Advice on a good jointer needed

Looking for some advice from my fellow wood workers:
I'd like to get a jointer for my shop, but I really don't have tons of room or money to do so. I'm thinking of the Delta JT360 stand jointer. Can anyone give me some advice as to this jointer and where I might get it for a good price?
Basically I'm looking for a jointer that can mostly edge boards (I already have a nice planer) and be under $500 total cost, $350-$400 would be even better. But it has to be able to edge 6-8' boards.
Thanks,
Carl snipped-for-privacy@yahoo.com
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This may help........
http://tinyurl.com/2lkwo
or the long version
http://www.woodmagazine.com/wood/woodmall/templates/woodMallReviewPage.jhtml?tool=woodmall/toolreview/135sixinchjointers
Bob S.
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On 21 May 2004 12:55:48 -0700, snipped-for-privacy@yahoo.com (Carl Swanson) wrote:

Are you unable to see the many good replies to your question posted this morning? Look into Grizzly, nice machines at a fair price.
Zeke
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I'll repost:
Hi, I have the Yorkcraft 6" jointer from Wilke Machinery, www.wilkemach.com I love it, no problems what so ever. Paid $299 + shipping.
Tony
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Hi Carl, Your planer is used after you have joined a side and an edge. If you get a 6" joiner you are limited to boards 6" or less. This is not normally much of a handicap but for those larger boards an 8" is nice. Cheers, JG
Carl Swanson wrote:

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While an 8" jointer would certainly be nice, a 6" jointer is not limited to boards of 6" width. I have done boards up to 10" wide on my 6" jointer simply by turning the board 180. It's not perfect but it gets the board flat enough so it can be put through your planer. I believe one of the ww sites has a video or an on line tutorial that shows how to do this - safely.
Being an amateur wood-hacker I would find it difficult to justify the expense of a decent 8" jointer and have not done a project yet where my 6" Jet jointer wasn't up to the task.
Bob S.

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Thanks. I needed that. = A friend is someone who knows the song in your heart and can sing it back to you when you have forgotten the words.
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What about grain direction?
Barry
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One would assume you have removed the guard, or do you remove the fence and hang the board off that side?
How much tearout do you tend to get with the 180 reversal being against the grain.
Alan
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With sharp blades and slow feed, nearly none. Certainly no more than one pass on the planer can handle.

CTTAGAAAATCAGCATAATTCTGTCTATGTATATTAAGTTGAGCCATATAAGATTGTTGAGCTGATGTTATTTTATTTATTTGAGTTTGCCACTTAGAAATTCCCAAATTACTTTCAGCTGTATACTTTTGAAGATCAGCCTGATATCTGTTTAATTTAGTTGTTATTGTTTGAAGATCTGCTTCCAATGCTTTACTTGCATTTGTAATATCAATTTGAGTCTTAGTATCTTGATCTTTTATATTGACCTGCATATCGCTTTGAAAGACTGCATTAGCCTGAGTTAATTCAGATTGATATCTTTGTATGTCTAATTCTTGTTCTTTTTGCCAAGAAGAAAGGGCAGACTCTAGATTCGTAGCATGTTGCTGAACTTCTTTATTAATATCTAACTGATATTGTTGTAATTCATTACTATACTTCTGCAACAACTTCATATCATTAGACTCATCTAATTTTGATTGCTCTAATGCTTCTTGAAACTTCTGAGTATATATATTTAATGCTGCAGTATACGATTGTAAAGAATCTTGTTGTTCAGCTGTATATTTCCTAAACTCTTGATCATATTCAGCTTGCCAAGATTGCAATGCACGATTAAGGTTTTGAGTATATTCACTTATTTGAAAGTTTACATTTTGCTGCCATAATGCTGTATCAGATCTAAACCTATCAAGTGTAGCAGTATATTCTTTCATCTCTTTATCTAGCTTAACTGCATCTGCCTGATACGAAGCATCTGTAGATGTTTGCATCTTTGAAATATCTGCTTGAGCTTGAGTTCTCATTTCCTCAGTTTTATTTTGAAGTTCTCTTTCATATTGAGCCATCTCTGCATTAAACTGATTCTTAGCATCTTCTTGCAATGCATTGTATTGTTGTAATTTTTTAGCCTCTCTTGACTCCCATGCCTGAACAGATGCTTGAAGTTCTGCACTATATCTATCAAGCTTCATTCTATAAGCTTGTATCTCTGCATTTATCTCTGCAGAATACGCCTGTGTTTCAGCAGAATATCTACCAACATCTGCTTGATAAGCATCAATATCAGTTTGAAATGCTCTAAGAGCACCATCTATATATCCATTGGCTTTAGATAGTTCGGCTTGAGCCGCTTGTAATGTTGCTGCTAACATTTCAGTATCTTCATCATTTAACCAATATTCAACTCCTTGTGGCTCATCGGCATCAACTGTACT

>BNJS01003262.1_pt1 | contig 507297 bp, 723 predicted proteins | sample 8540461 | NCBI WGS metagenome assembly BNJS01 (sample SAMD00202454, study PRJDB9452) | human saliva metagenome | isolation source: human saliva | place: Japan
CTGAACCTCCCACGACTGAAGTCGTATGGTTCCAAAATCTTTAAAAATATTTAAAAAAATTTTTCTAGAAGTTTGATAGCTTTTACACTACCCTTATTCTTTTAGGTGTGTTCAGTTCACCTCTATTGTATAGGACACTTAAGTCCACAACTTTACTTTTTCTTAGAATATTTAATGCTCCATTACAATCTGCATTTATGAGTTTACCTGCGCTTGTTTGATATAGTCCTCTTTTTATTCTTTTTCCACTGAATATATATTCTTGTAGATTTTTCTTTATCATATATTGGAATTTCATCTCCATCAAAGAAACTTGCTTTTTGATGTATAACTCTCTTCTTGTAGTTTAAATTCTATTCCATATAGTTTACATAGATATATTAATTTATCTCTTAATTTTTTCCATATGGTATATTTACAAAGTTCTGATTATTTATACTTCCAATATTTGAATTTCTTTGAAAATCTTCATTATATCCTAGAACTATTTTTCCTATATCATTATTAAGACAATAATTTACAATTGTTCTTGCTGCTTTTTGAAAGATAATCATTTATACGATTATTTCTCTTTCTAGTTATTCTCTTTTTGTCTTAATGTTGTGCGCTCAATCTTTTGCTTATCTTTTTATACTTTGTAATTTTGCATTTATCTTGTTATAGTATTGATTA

You _have_ noticed that a lot of species feature grain reversals in the same board?

to
board
ww
safely.
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Exactly as George stated. I have my infeed table set to take only .015" (15 thou) off per pass. That seems to be an optimized setting that I can live with and works well for the woods I've been working with - maple, walnut, white and red oak as well as poplar, pine and cherry.
If there is a lot of grain reversal, on the last couple of passes, I'll dampen the board lightly with a wet cloth or sponge, wait 15-30 seconds then make the final pass or two on the planer. If I still get tearout, then I resort to the Performax sander.
Bob S.

same
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Remove the guard and use push blocks.
Bob S.
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Part 4 of "Get Straight with Crooked Wood" by Shane Shaunesy addresses jointing boards that are wider than the jointer blades. A reprint of the article is available on the Woodcraft web site at <http://www.woodcraft.com/Woodcraft/assets/html/Jointer.asp .
Cheers,
Lowell
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snipped-for-privacy@yahoo.com says...

Shoot here is the URL for Sunhill!! http://www.sunhillmachinery.com/Jointers%20CT60L.htm
-bill
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Not sure what happened to my 1st post but, I like my 6" sunhill. New news reader!!!It was about $425 i think with shipping and an extra set of knives and a dust port. The nice thing is it has a 52" bed so you can joint longer stock on it. So far it's been a reliable machine. I've had it for about 4 months now. No real problems.
good luck on your search.
here is the URL again: http://www.sunhillmachinery.com/Jointers%20CT60L.htm
-Bill
snipped-for-privacy@yahoo.com says...

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